|Photo from Animal's World https://www.facebook.com/animalsworld7|
Newbie dinner hosts have gone all kinds of crazy before company arrives. I know a gal who racked up hundreds on her credit card buying all new china, glasses, silverware, and linens to impress the in-laws before hosting her first Thanksgiving dinner. What's the point to making ourselves into a nervous, anxious wreck before hosting dinner with people we feel we need to impress? We can be so hung up on perfectionism that we turn a dinner gathering into an anxiety attack.
Admittedly I grew up cooking and I owned a catering company for eleven years, so guests always expected to be wowed when they came to dinner. Yet the first time I entertained my future mother-in-law I was beside myself with fear and deer-in-headlights paralysis. I was having terrible allergies (damn that ragweed and goldenrod in October) and my Benedryl-fogged brain couldn't figure out how I could possible organize dinner, feeling as poorly as I did, but it was the first time she was coming to our home and I was determined not to cancel. My future husband thought the best solution could be found in the Whole Foods prepared food section. With a Rudolph-red nose, runny swollen eyes, and a box of Kleenex under my arm, I decided his idea was my best solution. I came back laden with a three-course meal, set the table, and put an icy washcloth on my face hoping to calm my sinuses and my nerves.
Nancy and her beau arrived and dinner was served. She was very impressed with the potato leek soup and bragged to her partner about the wonderful cook I was. I fessed up and told her I didn't make the soup. Then came the main course, and again she told her boyfriend of my culinary prowess, and again, I explained that I had nothing to do with the meal except reheating it in the microwave. By the time we hit dessert it was a foregone conclusion that I had nothing to do with it beside putting it on a pretty dessert plate.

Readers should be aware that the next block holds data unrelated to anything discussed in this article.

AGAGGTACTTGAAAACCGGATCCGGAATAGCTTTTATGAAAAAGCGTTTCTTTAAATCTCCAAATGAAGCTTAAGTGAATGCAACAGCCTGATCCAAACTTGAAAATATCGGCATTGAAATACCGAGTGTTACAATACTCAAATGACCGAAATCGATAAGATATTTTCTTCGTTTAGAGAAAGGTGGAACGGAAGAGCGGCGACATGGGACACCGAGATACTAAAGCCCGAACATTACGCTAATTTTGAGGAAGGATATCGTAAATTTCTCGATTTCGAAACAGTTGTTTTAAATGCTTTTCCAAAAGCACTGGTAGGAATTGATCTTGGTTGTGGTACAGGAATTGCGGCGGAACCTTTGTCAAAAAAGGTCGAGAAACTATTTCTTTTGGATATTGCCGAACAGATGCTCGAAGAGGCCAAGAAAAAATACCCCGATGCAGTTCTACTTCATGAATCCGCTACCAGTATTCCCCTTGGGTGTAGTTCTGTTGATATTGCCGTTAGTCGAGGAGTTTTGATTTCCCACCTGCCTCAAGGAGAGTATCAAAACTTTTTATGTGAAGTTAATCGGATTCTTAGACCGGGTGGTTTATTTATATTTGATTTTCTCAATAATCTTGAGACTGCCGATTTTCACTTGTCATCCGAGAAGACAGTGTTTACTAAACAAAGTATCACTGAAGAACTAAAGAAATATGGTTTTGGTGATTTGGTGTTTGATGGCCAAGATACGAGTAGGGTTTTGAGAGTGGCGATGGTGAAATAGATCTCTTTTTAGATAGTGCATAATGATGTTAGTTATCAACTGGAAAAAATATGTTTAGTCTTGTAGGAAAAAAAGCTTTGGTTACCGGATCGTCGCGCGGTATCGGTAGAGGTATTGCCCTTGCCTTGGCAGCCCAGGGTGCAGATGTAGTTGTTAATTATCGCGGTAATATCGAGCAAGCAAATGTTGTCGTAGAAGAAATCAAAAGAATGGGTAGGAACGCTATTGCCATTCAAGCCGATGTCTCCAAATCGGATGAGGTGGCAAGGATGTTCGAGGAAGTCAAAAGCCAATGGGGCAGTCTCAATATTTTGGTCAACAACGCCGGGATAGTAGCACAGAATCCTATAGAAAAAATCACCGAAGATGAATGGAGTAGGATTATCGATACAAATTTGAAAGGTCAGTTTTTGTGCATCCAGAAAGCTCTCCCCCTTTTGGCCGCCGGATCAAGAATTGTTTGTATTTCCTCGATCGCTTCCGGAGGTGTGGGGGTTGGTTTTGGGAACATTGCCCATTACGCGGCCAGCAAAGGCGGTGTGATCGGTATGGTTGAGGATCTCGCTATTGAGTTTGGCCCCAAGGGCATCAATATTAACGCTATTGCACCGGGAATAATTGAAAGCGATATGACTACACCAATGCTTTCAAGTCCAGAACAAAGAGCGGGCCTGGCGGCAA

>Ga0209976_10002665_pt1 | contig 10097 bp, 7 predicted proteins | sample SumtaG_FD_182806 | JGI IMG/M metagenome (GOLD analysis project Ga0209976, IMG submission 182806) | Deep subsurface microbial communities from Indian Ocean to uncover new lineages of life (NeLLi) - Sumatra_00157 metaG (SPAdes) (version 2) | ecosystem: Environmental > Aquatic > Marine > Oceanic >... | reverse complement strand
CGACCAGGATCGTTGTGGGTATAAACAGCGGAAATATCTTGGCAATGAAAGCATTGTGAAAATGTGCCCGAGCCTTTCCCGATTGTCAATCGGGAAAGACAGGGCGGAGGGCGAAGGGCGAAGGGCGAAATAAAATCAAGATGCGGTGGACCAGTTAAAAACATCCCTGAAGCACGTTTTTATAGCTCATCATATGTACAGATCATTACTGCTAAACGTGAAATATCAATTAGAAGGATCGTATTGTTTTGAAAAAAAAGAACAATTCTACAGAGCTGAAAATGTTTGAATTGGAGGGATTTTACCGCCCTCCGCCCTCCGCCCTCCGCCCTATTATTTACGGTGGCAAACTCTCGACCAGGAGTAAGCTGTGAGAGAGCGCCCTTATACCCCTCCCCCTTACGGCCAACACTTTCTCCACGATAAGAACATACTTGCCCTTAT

And to add insult to injury, I looked like a bad excuse for a Halloween pumpkin...swollen red nose, splotchy complexion, sneezing, snotty, and teary-eyed. I didn't even bother to put on makeup; mascara would have been running down my cheeks and lipstick smeared across my face. And Nancy was always so perfectly put together: coiffed hair, makeup, classic outfit. I felt sure she was wondering why her son chose this ugly mad woman to spend the rest of his life with?
But Nancy wasn't thinking any of those things. In truth she was so very happy that David and I found one another and that we were building a life together. The fact that dinner was prepared by some anonymous Whole Foods' chef didn't matter a lick to her. That we could share a meal in our home and be together as a family mattered. All my shame, fear, and worry was a lot of wasted energy.
|Nancy, David, and I in 2000|
I came to really love Nancy. I knew she adored me as I did her. On our wedding day when we were in front of all our friends and family, she caught my eye from her seat in the front row and mouthed, "I love you." That is one of the sweetest memories from that very special day. Sadly Nancy passed suddenly with pancreatic cancer. She went to the ER with a stomach ache, was diagnosed, and passed within a week. I was with her in hospice when her beautiful spirit passed from her body into the ethers. "Fly with the angels, Mom," I whispered.
Bottom line: it doesn't really matter if you burn everything or if the dog gets the perfectly roasted chicken. And if your guests think it does matter, don't invite them to dinner again, and don't even bother to order that pizza. Because sharing a dinner has less to do with the food you serve than it does with the love that flows around the table.